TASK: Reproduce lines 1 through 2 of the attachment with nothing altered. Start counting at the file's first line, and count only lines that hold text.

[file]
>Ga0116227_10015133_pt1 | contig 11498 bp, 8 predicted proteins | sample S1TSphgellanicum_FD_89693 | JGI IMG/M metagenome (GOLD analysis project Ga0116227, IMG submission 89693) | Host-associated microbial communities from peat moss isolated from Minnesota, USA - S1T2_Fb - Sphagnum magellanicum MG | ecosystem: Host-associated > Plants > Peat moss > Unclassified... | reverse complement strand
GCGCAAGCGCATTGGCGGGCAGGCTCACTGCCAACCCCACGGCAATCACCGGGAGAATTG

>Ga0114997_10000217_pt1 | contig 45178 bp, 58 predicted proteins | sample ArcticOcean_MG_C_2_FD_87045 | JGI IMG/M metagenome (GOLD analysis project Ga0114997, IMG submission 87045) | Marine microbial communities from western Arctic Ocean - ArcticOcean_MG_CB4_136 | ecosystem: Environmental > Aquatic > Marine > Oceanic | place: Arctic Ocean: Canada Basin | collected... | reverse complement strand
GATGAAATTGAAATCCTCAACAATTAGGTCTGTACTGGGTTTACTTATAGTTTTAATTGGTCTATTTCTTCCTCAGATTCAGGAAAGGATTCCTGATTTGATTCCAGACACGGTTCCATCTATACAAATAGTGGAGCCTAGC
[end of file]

>Ga0116227_10015133_pt1 | contig 11498 bp, 8 predicted proteins | sample S1TSphgellanicum_FD_89693 | JGI IMG/M metagenome (GOLD analysis project Ga0116227, IMG submission 89693) | Host-associated microbial communities from peat moss isolated from Minnesota, USA - S1T2_Fb - Sphagnum magellanicum MG | ecosystem: Host-associated > Plants > Peat moss > Unclassified... | reverse complement strand
GCGCAAGCGCATTGGCGGGCAGGCTCACTGCCAACCCCACGGCAATCACCGGGAGAATTG